COURAGE, CLARITY, TRUTH, UNCERTAINTY
Sympathetic and unsympathetic voice is about intent: whom and what one is writing for. It is what separates the likably mediocre from the uncomfortably moving.
Sympathetic poetry is written in service of the poet. Peer approval is sought out as she flaunts her craft, expresses flattering or pleasantly pitiable aspects of her character, writing only what she knows will increase the quality of her image in the reader's mind. She is on a pedestal, not in the trenches, and her voice speaks loftily of what the reader can only admire or sympathize with from a distance. She is careful not to expose any true unpleasantness or politically, philosophically disagreeable work lest it effect how she is perceived. She does not brag, but is humbly able to express both her strengths and shortcoming in endearing ways. She plays it safe, veering away from the full breadth of the truth.
While this approach to writing can be innovative, intelligent, and can expand the craft and cultural landscape of poetry, it does very little psychologically, spiritually, and philosophically, as it only restates what's already been publically agreed upon. As such it very rarely moves a reader to anything more than brief admiration and more often irritation and boredom.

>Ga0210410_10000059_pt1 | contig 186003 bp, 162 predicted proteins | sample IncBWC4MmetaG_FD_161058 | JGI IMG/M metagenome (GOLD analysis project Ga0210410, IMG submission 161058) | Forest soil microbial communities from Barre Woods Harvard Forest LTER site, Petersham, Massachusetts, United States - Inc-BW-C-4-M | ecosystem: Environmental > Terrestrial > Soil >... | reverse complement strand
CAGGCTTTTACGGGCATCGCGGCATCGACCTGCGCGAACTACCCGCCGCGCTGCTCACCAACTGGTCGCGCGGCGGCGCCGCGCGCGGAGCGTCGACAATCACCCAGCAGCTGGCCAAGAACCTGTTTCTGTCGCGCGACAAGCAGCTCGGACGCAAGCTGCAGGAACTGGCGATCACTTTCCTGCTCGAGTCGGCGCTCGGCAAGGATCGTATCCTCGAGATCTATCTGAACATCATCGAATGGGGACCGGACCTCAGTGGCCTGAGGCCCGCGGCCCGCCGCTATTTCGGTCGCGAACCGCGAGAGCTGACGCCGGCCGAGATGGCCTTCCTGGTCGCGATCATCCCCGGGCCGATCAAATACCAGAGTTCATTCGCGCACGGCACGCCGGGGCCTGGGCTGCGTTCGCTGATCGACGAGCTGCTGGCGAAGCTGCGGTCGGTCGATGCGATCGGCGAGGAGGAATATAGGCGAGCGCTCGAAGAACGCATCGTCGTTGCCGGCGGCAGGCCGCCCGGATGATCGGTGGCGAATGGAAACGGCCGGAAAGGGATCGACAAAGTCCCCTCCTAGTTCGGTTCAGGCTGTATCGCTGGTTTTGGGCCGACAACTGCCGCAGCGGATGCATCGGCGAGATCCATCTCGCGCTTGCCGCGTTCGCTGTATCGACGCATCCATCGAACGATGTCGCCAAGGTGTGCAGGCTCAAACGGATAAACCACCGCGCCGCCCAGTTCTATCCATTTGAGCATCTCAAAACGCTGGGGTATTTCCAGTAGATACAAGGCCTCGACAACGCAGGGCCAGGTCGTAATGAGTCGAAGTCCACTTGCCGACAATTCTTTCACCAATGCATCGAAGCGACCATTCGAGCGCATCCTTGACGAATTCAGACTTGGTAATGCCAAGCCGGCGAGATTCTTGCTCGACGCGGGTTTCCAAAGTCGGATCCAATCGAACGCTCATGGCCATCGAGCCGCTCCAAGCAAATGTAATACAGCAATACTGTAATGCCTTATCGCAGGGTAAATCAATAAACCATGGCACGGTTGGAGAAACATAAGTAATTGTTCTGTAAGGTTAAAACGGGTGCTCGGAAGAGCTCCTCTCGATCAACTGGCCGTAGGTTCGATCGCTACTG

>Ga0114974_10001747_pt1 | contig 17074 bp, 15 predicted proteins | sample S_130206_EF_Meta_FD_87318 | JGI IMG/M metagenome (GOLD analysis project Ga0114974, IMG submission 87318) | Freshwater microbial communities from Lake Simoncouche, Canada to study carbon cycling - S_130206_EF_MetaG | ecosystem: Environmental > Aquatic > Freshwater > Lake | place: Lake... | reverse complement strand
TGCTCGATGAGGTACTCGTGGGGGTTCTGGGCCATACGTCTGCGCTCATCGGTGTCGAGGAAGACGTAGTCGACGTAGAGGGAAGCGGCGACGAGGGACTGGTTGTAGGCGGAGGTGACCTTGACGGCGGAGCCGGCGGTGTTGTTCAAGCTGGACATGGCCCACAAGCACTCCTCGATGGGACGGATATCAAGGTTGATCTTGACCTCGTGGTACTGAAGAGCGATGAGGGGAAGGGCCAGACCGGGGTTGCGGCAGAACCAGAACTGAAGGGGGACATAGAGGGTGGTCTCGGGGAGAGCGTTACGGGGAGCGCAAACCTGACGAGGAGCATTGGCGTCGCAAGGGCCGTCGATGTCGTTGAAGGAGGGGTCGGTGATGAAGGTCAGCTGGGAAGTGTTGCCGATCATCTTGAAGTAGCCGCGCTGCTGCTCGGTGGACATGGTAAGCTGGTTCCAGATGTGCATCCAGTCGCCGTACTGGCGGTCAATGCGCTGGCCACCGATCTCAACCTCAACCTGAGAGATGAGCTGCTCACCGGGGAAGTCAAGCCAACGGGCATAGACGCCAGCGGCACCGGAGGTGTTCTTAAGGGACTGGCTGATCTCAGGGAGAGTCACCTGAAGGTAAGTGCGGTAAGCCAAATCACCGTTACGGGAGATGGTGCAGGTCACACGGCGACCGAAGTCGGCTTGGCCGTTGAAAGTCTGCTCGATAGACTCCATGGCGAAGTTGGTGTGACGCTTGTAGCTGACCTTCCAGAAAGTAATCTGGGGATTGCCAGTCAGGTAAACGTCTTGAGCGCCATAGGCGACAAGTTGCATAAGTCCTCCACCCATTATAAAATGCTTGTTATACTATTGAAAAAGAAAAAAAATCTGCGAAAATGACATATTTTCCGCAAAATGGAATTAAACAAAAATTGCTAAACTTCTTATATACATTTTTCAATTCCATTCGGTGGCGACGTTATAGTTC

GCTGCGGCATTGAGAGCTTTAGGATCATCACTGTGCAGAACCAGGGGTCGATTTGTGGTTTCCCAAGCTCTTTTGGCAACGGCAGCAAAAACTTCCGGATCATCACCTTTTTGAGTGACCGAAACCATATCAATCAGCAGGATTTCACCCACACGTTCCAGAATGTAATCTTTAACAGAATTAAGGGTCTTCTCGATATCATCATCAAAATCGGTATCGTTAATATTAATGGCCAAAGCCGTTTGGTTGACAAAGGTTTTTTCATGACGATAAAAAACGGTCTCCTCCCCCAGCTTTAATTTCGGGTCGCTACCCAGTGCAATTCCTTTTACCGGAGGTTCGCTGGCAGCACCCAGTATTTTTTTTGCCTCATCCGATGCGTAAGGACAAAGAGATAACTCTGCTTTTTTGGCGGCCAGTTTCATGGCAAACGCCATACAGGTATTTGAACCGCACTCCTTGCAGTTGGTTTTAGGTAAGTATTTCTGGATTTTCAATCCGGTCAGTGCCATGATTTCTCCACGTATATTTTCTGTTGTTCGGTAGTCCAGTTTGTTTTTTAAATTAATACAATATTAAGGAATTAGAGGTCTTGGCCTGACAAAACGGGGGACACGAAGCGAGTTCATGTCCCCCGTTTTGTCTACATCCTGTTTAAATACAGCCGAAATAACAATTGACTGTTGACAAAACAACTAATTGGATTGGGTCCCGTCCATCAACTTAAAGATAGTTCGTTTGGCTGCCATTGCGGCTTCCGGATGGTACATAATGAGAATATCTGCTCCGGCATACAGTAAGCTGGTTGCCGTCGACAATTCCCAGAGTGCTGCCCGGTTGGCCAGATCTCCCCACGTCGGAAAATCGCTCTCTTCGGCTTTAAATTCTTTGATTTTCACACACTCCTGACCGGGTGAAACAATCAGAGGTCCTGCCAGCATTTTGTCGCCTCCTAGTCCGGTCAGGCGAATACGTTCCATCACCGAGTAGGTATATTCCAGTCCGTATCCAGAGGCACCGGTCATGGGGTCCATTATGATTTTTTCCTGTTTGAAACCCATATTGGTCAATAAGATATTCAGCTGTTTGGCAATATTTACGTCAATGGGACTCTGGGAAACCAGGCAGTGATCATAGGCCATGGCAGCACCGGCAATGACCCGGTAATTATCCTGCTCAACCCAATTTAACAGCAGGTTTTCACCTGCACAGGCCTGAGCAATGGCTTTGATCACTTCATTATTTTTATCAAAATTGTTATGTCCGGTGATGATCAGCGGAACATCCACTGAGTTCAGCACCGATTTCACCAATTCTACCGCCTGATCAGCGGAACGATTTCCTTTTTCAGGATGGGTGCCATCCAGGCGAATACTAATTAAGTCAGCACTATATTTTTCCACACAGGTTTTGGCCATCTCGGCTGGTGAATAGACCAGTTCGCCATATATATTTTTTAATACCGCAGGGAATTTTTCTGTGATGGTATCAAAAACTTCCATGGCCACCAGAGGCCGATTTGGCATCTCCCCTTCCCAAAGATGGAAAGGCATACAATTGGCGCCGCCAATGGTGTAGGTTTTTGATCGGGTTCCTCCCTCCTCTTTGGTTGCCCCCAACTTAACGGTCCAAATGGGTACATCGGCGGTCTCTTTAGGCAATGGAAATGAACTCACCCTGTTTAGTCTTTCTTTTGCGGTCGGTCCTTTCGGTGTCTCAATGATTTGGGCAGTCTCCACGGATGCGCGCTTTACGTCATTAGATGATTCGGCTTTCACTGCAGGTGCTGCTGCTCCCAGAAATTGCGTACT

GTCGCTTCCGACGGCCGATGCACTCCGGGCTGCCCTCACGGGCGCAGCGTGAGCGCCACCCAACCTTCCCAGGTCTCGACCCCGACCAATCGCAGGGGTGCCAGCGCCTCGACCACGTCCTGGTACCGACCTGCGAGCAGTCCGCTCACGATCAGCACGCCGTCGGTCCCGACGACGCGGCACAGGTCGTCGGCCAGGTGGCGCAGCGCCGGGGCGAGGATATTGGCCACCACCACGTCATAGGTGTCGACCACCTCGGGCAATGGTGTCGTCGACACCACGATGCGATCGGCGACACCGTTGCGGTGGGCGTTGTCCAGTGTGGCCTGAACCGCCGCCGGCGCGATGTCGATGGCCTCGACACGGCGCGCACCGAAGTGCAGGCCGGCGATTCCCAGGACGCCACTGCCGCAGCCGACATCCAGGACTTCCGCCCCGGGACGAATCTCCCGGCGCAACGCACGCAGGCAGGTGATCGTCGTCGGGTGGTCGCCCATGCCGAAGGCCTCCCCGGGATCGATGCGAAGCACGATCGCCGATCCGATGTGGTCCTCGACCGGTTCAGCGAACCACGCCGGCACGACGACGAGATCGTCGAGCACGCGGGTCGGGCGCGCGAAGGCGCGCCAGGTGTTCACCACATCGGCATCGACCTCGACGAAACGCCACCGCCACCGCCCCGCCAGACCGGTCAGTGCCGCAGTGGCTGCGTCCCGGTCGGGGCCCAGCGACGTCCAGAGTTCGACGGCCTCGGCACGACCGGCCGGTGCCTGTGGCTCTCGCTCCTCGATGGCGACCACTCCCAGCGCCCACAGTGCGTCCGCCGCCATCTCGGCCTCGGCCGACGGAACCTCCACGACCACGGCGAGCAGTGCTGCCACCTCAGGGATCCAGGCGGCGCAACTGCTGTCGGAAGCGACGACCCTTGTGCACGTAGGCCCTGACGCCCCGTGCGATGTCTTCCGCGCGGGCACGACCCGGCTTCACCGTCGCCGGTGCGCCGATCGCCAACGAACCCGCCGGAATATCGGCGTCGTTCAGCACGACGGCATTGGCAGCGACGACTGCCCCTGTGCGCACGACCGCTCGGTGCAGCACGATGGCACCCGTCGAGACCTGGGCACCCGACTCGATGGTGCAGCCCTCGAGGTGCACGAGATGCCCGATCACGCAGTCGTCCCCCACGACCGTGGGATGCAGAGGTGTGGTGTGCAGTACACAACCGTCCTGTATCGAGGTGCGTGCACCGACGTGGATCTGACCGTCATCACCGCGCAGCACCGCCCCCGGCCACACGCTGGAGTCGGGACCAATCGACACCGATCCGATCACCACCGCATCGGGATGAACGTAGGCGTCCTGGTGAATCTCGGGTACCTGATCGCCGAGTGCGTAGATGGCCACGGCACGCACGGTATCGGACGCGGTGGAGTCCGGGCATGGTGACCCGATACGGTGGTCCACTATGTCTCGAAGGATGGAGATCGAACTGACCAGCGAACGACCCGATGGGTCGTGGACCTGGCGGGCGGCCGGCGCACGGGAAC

The unsympathetic writer is concerned, in a JFK sort of way, less with what the poem can do for her, and more with what she can do for the poem, and thus for the reader. The unsympathetic poet enters into the frightening territory of writing the truth of who she is and sees, regardless of the acceptable or admirable norms she'll find approval in. When we enter into this realm of unsympathetic we sacrifice our desired self image in order to provide what very few do: truth. When we write without the censorship inherent in a ploy for likability we are free, admittedly frightening so, to show those things so few ever see, to add to the richness and diversity of the human experience. We promote empathy through exposure to those whose perspectives differ from our own while creating a haven in which those readers who resemble us find solace in the knowledge that they are not alone.
The unsympathetic writer offers Berryman's terrifying comfort. She uses herself as a tool, pillaging personal experience, opinions, anxiety, obsession, and uncertainty. She knows that it's not about her, that no one cares how well she looks. She knows that to reach the reader, the way she, as a reader would want to be reached, she must abandon her ego and say what's true regardless of anticipated backlash.
It's a scary business but it's worth it.